In life, there’s no free lunch. But there might be an easy meal for those who have the right skills.
TikToker Gabrielle Judge claims there are plenty of relatively easy jobs up for grabs that pay a good salary.
“I’m a big fan of lazy girl jobs,” she said in a video that went viral and has attracted more than 3.7 million views and 3,000 comments since being posted May 22.
Rich young Americans have lost confidence in the stock market — and are betting on these 3 assets instead. Get in now for strong long-term tailwinds
Worried about the economy? Here are the best shock-proof assets for your portfolio. (They’re all outside of the stock market.)
Commercial real estate has outperformed the S&P 500 over 25 years. Here's how to diversify your portfolio without the headache of being a landlord
Her approach to employment appears to reflect the so-called “soft life” that is emblematic of the quiet quitting movement that has gripped the nation’s younger workforce.
'Lazy girl job'
Judge defines a “lazy girl job” as a flexible remote position that's non-technical, high-paying and doesn’t require extreme efforts or difficult performance goals. She used examples of job titles like “customer success manager” and “marketing associate” that fit the lazy job category.
“There’s a lot of jobs out there where you could make, like $60-$80K,” she said. “Pretty comfortable salaries [while not doing] that much work and be remote.”
Flexibility is another key part of the lazy job role, Judge says. Jobs that don’t have a fixed start or end time are great for remote workers who need flexibility, particularly single women and parents.
“I worked for a job that never told me to start at 9 am,” she said.
Many of the video’s commenters appeared to be on her side.
“I’m only accepting the soft life, period,” one wrote.
Read more: Here's how much money the average middle-class American household makes — how do you stack up?
Not so easy
However, not everyone thought lazy girl jobs were as easy as described.
“They are physically 'easy' but mentally draining,” one commenter wrote. Another one said they would rather do jobs that involved “lifting heavy stuff” than do any of the jobs Judge described in her video.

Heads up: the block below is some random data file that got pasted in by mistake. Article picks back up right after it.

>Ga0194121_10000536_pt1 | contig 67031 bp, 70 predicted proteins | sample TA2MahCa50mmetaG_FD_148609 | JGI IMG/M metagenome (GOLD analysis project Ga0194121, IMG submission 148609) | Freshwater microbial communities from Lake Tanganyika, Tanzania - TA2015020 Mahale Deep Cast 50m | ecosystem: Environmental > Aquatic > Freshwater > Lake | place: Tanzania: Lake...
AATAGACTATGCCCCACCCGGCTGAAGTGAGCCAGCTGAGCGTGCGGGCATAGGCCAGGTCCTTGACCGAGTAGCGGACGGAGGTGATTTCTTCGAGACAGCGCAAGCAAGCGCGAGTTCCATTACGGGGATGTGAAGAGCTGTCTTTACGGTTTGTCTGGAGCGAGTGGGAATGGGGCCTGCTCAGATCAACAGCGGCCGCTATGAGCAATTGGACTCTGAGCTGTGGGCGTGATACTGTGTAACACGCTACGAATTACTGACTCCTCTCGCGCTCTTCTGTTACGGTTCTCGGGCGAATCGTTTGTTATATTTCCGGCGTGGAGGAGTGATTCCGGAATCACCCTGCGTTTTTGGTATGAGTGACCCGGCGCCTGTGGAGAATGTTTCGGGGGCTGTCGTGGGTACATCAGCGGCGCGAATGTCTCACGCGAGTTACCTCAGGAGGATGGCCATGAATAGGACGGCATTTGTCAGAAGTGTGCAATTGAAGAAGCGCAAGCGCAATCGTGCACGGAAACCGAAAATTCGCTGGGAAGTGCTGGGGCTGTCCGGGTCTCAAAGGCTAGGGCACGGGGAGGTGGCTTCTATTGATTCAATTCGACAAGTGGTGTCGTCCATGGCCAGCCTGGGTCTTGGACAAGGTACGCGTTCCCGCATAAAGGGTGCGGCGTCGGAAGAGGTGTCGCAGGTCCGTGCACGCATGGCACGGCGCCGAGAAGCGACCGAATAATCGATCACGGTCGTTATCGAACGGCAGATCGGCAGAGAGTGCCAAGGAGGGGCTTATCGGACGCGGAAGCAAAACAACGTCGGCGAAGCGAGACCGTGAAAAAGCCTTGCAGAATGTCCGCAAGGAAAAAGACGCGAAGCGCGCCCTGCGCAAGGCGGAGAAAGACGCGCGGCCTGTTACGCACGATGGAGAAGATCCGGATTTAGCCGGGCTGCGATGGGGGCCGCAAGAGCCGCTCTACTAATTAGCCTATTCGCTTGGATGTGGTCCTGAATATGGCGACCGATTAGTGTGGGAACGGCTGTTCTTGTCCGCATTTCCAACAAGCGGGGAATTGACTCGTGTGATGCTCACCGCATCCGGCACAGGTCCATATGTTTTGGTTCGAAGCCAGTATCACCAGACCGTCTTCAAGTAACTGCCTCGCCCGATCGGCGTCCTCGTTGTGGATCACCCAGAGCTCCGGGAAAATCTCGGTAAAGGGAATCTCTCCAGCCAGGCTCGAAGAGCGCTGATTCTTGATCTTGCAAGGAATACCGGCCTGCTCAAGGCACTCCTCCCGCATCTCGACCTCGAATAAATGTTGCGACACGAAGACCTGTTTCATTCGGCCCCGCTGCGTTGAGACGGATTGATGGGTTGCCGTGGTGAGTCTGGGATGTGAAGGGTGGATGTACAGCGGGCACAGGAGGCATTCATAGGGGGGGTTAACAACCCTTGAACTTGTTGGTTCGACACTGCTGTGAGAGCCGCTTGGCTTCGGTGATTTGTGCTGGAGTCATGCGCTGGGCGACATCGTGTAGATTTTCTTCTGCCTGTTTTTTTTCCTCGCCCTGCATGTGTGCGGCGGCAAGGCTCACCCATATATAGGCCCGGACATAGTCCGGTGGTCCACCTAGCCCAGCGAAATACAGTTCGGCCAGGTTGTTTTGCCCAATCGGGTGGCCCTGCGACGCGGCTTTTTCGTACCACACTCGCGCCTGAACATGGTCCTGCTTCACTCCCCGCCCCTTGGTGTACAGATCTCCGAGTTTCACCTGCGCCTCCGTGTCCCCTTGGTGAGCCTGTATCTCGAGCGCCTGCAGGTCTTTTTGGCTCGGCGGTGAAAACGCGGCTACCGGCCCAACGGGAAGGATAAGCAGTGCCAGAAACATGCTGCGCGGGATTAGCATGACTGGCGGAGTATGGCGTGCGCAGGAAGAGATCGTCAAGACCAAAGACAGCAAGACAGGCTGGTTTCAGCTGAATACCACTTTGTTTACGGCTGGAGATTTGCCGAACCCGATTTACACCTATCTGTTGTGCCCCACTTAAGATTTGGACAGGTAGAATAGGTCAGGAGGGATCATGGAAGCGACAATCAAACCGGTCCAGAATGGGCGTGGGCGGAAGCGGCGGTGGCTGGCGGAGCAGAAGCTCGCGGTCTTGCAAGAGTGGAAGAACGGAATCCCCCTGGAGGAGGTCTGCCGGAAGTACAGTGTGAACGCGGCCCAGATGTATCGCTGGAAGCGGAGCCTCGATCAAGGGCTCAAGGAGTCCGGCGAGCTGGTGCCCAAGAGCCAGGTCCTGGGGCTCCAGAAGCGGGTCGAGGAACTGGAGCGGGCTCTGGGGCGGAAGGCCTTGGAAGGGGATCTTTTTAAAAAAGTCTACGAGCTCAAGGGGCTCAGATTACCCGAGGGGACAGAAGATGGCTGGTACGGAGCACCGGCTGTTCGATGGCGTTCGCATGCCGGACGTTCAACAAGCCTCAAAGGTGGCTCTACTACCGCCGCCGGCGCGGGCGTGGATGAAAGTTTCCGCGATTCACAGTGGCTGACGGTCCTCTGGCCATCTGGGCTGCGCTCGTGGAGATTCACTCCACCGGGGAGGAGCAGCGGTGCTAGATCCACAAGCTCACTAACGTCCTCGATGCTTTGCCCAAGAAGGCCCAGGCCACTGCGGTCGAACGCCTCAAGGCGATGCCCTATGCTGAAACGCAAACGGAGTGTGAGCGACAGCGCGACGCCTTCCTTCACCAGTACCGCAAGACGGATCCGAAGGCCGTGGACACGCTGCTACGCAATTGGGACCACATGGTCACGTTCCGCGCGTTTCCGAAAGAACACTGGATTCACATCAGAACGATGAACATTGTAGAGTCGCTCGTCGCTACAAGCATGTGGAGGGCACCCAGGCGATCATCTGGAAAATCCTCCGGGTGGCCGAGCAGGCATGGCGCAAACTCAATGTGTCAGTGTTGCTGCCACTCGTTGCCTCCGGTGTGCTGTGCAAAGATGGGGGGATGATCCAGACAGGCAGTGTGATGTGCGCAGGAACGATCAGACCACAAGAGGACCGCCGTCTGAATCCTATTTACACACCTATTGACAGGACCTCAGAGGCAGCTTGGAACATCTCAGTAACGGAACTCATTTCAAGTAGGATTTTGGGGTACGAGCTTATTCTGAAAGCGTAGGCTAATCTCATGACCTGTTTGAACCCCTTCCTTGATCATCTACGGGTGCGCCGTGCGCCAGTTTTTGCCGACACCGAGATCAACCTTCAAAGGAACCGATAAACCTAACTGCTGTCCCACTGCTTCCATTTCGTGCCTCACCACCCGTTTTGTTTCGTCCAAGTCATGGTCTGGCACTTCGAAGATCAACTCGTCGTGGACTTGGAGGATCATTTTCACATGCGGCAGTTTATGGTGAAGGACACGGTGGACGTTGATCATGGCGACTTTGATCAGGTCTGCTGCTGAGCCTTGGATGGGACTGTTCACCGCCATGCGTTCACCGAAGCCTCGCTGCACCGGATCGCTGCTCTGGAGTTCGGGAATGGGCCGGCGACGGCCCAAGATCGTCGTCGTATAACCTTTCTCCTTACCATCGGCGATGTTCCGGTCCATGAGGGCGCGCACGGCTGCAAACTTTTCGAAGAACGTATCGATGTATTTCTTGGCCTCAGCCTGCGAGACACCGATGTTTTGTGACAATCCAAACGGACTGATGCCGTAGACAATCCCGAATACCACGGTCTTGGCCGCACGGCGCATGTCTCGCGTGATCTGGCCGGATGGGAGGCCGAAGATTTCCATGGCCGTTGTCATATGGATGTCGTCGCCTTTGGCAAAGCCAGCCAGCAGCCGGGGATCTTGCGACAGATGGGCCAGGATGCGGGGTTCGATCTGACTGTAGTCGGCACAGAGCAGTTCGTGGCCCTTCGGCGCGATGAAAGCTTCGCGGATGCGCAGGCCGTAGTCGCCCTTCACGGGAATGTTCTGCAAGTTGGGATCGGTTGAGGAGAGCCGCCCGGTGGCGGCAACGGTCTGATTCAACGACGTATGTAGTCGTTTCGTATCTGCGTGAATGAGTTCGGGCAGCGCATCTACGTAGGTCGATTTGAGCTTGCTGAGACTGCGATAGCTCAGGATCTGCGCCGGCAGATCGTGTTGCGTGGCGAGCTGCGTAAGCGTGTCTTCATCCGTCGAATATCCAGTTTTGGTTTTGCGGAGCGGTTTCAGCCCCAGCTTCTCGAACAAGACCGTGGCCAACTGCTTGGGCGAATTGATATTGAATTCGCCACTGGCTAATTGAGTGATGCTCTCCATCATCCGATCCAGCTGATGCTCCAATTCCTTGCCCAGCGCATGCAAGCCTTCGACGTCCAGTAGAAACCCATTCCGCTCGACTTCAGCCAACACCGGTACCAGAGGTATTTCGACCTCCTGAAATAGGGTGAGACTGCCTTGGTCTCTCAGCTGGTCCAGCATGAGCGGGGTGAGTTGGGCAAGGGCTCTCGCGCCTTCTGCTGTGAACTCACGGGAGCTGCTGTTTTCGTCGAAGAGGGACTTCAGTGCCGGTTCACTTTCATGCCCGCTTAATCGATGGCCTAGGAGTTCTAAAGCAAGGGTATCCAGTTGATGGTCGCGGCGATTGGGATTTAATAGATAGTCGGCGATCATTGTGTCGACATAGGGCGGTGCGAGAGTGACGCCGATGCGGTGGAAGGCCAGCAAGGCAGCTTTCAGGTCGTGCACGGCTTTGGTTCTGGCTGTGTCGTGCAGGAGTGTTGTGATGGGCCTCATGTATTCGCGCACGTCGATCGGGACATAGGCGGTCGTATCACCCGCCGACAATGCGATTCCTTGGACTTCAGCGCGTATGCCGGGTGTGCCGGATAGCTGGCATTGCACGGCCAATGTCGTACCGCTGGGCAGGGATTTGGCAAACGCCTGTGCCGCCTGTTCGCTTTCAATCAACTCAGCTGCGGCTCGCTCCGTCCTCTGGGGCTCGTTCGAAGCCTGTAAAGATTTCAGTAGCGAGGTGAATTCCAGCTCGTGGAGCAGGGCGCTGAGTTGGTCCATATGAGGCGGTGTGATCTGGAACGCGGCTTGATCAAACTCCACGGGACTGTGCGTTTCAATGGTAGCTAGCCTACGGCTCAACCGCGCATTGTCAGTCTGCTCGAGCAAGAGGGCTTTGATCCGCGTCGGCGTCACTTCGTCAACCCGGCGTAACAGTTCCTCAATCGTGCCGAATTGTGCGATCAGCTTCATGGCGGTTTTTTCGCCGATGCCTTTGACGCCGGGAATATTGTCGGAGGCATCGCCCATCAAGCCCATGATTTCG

The pushback highlights how some jobs are more flexible and less labor-intensive, but much more mentally involved. Software engineers, marketing experts and brand strategists may earn more money while doing less physical activity, but that doesn’t mean the job is necessarily “easy” or suitable for everyone.
Some of these ideal lazy girl jobs may also require additional schooling for some of Judge's audience. According to an August 2022 analysis by advocacy group Opportunity at Work,, 70% of new jobs required a bachelor's degree, but only 50% of workeres had one. This can create an issue for those looking to make a switch.
Lazy girl jobs may not be as lucrative or easy in the future, as some of these roles could be susceptible to automation.
A recent study by OpenAI, the creator of ChatGPT, revealed that jobs with higher salaries, higher educational requirements and information processing were overexposed to disruption from artificial intelligence.
According to its report, auditors, accountants and public relations specialists were among the most vulnerable to AI replacement.
In fact, Judge claims to be using ChatGPT to streamline searches for lazy girl jobs. The disruption may have already started.
*Correction, Sept. 12, 2023: The quote, “I’m only accepting the soft life, period,” was originally misattributed to Gabrielle Judge. It was in fact stated by a TikTok user commenting on her video.
What to read next
This janitor in Vermont built an $8M fortune without anyone around him knowing. Here are the 2 simple techniques that made Ronald Read rich — and can do the same for you
How can I stop the pain and make money in this nightmarish market? Here's 1 simple way you can protect your nest egg
Millions of Americans are in massive debt in the face of rising rates. Here's how to get your head above water ASAP
This article provides information only and should not be construed as advice. It is provided without warranty of any kind.